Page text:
Talk:Transformer

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edit·history·watch·refresh Stock post message.svg To-do list for Transformer:

Here are some tasks awaiting attention:
  • Verify : More referencing needed
  • Other : Tease out 'History', 'Windings', and 'Cooling' sections in regard to liquid-immersed transformers' dual insulation and cooling roles Done. Sort of.

What about piezoelectric transformers?[edit]

The article doesn't seem to be so good, as long as it completely neglects the existence of the now ubiquitous piezoelectric transformers. — Preceding unsigned comment added by 88.19.228.43 (talk) 22:19, 29 October 2014 (UTC)

Since they work by an entirely different principal and have a completely different history, they should probably have their own page such as Transformers (piezoelectric). Constant314 (talk) 00:02, 30 October 2014 (UTC)
Agreed. Although they've been around for a decade or so they're still far from "ubiquitous". They're numerically common, but AFAIK in only one application: AC inverters for CCFL backlights. An article on piezoelectric transformer would definitely be a good thing. Andy Dingley (talk) 00:07, 30 October 2014 (UTC)

Ideal transformer[edit]

It shoud be noted that an ideal transformer is not only lossless but is is unable to save electrical energy like a coil. So there is no mutual inductance in it. --Wefo (talk) 14:30, 31 October 2014 (UTC)

Since ideal transformers don’t exist, it is not particularly important to debate this. But, just for fun: 1. Transformers don’t store energy in their mutual inductance, they store it in the self-inductance (a.k.a. magnetizing inductance). 2. Ideal transformers cannot store energy because their self-inductance is nominally infinite. You cannot store energy in an open circuit. An infinite inductance is indistinguishable from an open circuit so you cannot store energy in an infinite inductance. Actually, storing it is not the problem. The problem is getting the energy to go into an infinite inductance.Constant314 (talk) 22:18, 31 October 2014 (UTC)
Given a transformer without load. Then it behaves like a coil with [1]. You are nearly right with "Ideal transformers cannot store energy because their self-inductance is nominally infinite." but there is no inductance at all. There are simply equations, formulas, nothing else. Therefore a really precice definition in important. -- Wefo (talk) 21:47, 1 November 2014 (UTC)
I agree with you that it is meaningless to attribute internal structure to an idea transformer, but people do. But you can make it precise by starting with a linear transformer of the correct turns ratio and then taking the limit as the leakage inductance goes to zero and the self-inductance becomes unboundedly large. An ideal transformer doesn’t exist, but it is a useful artifice.Constant314 (talk) 00:46, 2 November 2014 (UTC)
This usefull artifice is shown in [2]. But it is to define properly. There is no self-inductance at all, and so it isn't usefull to make it "unboundedly large". -- Wefo (talk) 21:03, 2 November 2014 (UTC)
Just curious, what do you think no inductance means?Constant314 (talk) 00:08, 3 November 2014 (UTC)
You are right, it is really very curious, but the inductances in the picture are only "reminding" a transformer. Let us think, of a transformer 1:1. Then the rest of the picture shows the elements of replacement, but the ideal transformer is only dividing the circuits electrically. without the dividing the woud be almost nothing in it, only one link on the upper side and one at the lower: [3]. -- Wefo (talk) 01:02, 3 November 2014 (UTC)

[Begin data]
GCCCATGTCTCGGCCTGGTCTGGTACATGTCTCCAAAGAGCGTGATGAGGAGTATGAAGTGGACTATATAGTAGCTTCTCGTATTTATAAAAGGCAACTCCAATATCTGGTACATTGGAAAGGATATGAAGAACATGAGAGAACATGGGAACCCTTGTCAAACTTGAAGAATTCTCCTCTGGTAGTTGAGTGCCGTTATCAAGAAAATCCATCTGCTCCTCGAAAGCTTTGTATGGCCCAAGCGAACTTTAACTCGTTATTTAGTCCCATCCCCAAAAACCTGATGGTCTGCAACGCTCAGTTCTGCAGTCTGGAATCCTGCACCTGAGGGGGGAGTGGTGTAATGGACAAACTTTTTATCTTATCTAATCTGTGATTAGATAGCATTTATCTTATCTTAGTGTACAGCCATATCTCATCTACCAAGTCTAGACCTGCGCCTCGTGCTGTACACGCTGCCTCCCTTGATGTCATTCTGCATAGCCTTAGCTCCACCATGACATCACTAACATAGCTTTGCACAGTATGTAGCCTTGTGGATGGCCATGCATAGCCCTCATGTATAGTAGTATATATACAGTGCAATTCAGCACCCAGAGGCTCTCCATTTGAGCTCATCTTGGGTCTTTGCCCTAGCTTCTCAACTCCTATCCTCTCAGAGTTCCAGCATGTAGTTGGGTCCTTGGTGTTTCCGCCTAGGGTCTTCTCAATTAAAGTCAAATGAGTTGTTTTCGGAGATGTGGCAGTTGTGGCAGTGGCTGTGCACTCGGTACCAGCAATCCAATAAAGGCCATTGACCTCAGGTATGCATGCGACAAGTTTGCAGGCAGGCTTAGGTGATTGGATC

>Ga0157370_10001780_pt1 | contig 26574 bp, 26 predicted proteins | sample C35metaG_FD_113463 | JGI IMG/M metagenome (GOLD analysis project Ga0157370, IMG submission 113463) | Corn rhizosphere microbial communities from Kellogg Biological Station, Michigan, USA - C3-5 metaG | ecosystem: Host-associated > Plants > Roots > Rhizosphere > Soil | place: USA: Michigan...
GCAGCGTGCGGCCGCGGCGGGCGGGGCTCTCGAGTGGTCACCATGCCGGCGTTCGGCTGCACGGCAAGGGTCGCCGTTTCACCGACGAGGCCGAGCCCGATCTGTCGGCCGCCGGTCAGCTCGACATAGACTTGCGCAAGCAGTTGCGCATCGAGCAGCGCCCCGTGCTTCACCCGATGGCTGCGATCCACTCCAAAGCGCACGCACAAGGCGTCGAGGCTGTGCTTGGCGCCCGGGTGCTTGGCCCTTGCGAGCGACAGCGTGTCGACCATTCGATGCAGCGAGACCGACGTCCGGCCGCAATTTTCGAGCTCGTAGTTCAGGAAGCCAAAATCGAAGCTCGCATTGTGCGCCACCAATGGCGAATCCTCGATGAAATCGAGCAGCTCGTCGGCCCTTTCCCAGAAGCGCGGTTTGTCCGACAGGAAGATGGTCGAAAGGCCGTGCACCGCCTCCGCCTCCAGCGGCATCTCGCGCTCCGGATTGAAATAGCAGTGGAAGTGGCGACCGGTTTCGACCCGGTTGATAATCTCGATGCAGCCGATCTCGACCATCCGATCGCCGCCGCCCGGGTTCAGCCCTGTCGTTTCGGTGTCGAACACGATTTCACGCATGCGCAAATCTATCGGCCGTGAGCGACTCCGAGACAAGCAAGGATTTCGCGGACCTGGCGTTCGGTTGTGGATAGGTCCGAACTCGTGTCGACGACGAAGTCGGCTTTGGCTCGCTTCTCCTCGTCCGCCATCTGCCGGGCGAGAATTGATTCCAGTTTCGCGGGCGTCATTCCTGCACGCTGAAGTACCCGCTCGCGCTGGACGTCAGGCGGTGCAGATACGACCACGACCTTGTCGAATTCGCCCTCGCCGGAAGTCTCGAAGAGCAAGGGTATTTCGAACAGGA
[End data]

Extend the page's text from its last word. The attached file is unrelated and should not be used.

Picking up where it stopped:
The entire point of introducing the ideal transformer is to discuss what effects the transformer has on the external circuit without having to consider what is happening on the inside. Really all it requires are the two-port equations. But some people like to keep their inductances even if the are zero in the case of leakage inductance and infinite in the case of the magnetizing inductance. You could certainly say that there are no detectable inductive effects. Constant314 (talk) 21:50, 4 November 2014 (UTC)

Core losses[edit]

Greetings all,

Just a casual user here looking through the transformer article and noticed that there seems to be one or more formulas missing in the section about hysteresis loss. I don't have the knowledge to fix it, but perhaps someone else could have a look at it.

I've quoted the "problem" paragraph below....

Thanks!

Steve

Hysteresis losses

Each time the magnetic field is reversed, a small amount of energy is lost due to hysteresis within the core. According to Steinmetz's formula, the heat energy due to hysteresis is given by

, and,

hysteresis loss is thus given by

where, f is the frequency, η is the hysteresis coefficient and βmax is the maximum flux density, the empirical exponent of which varies from about 1.4 to 1 .8 but is often given as 1.6 for iron.[40][41][42]

— Preceding unsigned comment added by 69.39.242.99 (talk) 18:49, 2 January 2015 (UTC)

Steve: thanks for taking the time to write about the problem. Maybe the article was vandalized while you looked at it or the images failed to load in your browser; the formulas show to me and they're fine (I use Iceweasel under a fully free software GNU/Linux system). I have put your comment in a section of its own and deleted the leading whitespaces in your comment because they cause a spurious formatting. Mario Castelán Castro (talk) 03:05, 13 February 2015 (UTC).

Also[edit]

Re. the ungrammatical use of "also", I put the wrong link in my edit comment it should be Talk:Electromagnetic induction#Also. Sorry about that. — Cheers, Steelpillow (Talk) 10:08, 16 March 2015 (UTC)